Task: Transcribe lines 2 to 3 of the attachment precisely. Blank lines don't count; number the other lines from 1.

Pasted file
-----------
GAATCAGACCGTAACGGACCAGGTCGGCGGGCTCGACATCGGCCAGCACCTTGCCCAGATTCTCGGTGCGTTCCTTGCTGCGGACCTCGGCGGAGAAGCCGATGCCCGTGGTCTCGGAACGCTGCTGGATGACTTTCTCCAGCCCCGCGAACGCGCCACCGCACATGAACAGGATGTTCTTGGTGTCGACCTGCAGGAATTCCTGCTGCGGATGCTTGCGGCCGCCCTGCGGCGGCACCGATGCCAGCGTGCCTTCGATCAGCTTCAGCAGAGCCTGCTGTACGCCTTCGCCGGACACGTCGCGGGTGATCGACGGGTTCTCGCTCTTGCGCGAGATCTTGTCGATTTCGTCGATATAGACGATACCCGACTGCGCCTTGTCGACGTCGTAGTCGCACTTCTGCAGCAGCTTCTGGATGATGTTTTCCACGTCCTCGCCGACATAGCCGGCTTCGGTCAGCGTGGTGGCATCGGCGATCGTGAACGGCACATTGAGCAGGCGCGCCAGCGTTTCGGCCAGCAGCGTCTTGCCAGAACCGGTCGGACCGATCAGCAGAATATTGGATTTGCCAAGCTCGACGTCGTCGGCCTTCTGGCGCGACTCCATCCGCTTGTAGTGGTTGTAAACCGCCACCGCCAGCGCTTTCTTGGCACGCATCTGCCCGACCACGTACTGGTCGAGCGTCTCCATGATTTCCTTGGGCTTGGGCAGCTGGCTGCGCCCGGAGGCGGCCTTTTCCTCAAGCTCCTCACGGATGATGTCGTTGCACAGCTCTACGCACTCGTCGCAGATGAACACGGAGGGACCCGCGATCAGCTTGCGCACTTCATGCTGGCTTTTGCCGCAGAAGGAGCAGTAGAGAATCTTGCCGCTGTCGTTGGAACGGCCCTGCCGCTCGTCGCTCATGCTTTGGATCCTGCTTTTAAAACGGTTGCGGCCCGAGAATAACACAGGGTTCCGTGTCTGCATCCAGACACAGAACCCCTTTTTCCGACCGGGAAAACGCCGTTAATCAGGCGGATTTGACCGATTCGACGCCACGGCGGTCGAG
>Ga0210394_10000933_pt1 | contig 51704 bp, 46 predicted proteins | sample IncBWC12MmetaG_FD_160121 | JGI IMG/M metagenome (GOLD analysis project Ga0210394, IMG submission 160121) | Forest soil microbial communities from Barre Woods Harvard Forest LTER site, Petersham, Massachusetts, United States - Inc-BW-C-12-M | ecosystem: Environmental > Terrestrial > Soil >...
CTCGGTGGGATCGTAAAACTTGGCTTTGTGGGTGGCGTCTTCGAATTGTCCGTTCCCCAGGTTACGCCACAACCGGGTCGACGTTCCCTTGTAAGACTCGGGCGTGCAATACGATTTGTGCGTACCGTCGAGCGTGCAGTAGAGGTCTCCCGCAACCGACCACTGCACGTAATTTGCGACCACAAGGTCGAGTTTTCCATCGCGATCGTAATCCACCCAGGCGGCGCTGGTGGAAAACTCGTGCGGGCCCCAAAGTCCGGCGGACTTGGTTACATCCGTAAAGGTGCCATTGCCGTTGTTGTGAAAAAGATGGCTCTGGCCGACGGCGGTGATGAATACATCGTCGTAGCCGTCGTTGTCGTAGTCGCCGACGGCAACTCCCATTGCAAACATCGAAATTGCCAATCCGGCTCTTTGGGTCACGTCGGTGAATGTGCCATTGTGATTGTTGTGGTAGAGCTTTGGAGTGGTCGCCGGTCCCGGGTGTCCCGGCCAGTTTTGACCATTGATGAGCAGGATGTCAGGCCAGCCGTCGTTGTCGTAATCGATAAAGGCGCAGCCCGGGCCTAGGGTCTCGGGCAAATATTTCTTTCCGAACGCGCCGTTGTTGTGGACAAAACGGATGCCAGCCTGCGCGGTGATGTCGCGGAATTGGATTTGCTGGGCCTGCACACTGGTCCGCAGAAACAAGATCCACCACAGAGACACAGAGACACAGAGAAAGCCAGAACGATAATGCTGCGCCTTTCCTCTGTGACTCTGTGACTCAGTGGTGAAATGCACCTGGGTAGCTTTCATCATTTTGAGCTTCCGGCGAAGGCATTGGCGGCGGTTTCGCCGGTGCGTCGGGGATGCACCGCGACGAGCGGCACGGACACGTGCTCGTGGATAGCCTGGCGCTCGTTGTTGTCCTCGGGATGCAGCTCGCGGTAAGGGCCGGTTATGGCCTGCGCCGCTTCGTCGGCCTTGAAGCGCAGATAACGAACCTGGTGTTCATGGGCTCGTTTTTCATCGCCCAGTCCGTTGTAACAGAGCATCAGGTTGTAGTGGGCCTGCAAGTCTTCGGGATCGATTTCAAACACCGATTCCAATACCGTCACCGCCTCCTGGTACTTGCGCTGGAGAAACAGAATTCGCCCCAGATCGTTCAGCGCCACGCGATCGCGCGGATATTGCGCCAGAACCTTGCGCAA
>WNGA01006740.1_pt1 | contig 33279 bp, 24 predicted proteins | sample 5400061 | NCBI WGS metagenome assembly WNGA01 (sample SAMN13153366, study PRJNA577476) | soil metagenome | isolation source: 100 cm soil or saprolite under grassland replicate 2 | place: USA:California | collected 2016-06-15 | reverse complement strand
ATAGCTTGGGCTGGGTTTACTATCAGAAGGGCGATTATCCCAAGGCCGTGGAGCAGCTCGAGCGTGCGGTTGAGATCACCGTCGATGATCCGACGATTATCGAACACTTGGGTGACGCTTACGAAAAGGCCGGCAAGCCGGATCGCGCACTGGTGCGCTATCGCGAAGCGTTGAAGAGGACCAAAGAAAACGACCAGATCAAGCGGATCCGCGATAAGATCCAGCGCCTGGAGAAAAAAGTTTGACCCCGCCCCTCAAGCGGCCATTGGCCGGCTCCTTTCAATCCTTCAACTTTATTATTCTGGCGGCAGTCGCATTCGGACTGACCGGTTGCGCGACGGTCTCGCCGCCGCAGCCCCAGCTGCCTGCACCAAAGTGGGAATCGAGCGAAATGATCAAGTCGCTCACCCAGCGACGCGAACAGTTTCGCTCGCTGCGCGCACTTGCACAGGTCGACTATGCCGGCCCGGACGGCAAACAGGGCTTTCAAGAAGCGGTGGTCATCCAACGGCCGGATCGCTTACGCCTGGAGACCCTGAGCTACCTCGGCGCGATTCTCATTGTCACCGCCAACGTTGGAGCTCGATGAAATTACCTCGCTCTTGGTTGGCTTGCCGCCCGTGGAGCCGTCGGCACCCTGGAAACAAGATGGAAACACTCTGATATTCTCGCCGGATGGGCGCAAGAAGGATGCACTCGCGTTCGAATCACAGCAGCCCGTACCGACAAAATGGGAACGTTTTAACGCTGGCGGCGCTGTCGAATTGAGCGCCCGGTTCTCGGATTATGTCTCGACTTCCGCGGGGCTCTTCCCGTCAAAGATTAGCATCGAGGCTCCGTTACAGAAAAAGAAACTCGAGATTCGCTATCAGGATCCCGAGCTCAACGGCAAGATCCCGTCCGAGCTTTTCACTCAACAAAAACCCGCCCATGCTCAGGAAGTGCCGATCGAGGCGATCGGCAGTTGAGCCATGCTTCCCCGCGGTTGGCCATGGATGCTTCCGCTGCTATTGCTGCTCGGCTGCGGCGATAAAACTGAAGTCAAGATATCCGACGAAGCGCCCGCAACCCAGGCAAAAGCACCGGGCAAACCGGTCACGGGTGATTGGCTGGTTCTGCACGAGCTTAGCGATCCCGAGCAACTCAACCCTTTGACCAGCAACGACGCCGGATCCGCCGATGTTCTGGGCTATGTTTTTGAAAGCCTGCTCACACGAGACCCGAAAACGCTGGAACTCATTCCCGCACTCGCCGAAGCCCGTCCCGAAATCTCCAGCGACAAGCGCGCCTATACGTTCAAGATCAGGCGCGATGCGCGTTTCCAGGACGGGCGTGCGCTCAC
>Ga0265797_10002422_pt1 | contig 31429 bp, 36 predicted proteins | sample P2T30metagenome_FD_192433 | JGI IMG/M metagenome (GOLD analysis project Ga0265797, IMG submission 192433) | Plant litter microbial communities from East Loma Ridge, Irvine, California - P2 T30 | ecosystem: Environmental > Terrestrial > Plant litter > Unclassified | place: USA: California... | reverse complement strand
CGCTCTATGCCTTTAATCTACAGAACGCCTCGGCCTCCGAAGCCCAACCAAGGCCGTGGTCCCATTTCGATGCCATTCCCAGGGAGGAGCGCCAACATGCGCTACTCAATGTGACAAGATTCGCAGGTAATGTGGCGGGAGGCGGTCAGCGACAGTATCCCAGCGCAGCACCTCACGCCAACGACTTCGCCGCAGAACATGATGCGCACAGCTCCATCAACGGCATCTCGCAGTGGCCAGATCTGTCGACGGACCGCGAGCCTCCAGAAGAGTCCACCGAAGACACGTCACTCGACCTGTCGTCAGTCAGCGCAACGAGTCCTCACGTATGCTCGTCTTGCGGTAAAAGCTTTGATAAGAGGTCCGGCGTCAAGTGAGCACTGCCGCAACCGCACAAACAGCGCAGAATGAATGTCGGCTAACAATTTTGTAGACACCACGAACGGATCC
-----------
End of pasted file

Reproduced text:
>Ga0210394_10000933_pt1 | contig 51704 bp, 46 predicted proteins | sample IncBWC12MmetaG_FD_160121 | JGI IMG/M metagenome (GOLD analysis project Ga0210394, IMG submission 160121) | Forest soil microbial communities from Barre Woods Harvard Forest LTER site, Petersham, Massachusetts, United States - Inc-BW-C-12-M | ecosystem: Environmental > Terrestrial > Soil >...
CTCGGTGGGATCGTAAAACTTGGCTTTGTGGGTGGCGTCTTCGAATTGTCCGTTCCCCAGGTTACGCCACAACCGGGTCGACGTTCCCTTGTAAGACTCGGGCGTGCAATACGATTTGTGCGTACCGTCGAGCGTGCAGTAGAGGTCTCCCGCAACCGACCACTGCACGTAATTTGCGACCACAAGGTCGAGTTTTCCATCGCGATCGTAATCCACCCAGGCGGCGCTGGTGGAAAACTCGTGCGGGCCCCAAAGTCCGGCGGACTTGGTTACATCCGTAAAGGTGCCATTGCCGTTGTTGTGAAAAAGATGGCTCTGGCCGACGGCGGTGATGAATACATCGTCGTAGCCGTCGTTGTCGTAGTCGCCGACGGCAACTCCCATTGCAAACATCGAAATTGCCAATCCGGCTCTTTGGGTCACGTCGGTGAATGTGCCATTGTGATTGTTGTGGTAGAGCTTTGGAGTGGTCGCCGGTCCCGGGTGTCCCGGCCAGTTTTGACCATTGATGAGCAGGATGTCAGGCCAGCCGTCGTTGTCGTAATCGATAAAGGCGCAGCCCGGGCCTAGGGTCTCGGGCAAATATTTCTTTCCGAACGCGCCGTTGTTGTGGACAAAACGGATGCCAGCCTGCGCGGTGATGTCGCGGAATTGGATTTGCTGGGCCTGCACACTGGTCCGCAGAAACAAGATCCACCACAGAGACACAGAGACACAGAGAAAGCCAGAACGATAATGCTGCGCCTTTCCTCTGTGACTCTGTGACTCAGTGGTGAAATGCACCTGGGTAGCTTTCATCATTTTGAGCTTCCGGCGAAGGCATTGGCGGCGGTTTCGCCGGTGCGTCGGGGATGCACCGCGACGAGCGGCACGGACACGTGCTCGTGGATAGCCTGGCGCTCGTTGTTGTCCTCGGGATGCAGCTCGCGGTAAGGGCCGGTTATGGCCTGCGCCGCTTCGTCGGCCTTGAAGCGCAGATAACGAACCTGGTGTTCATGGGCTCGTTTTTCATCGCCCAGTCCGTTGTAACAGAGCATCAGGTTGTAGTGGGCCTGCAAGTCTTCGGGATCGATTTCAAACACCGATTCCAATACCGTCACCGCCTCCTGGTACTTGCGCTGGAGAAACAGAATTCGCCCCAGATCGTTCAGCGCCACGCGATCGCGCGGATATTGCGCCAGAACCTTGCGCAA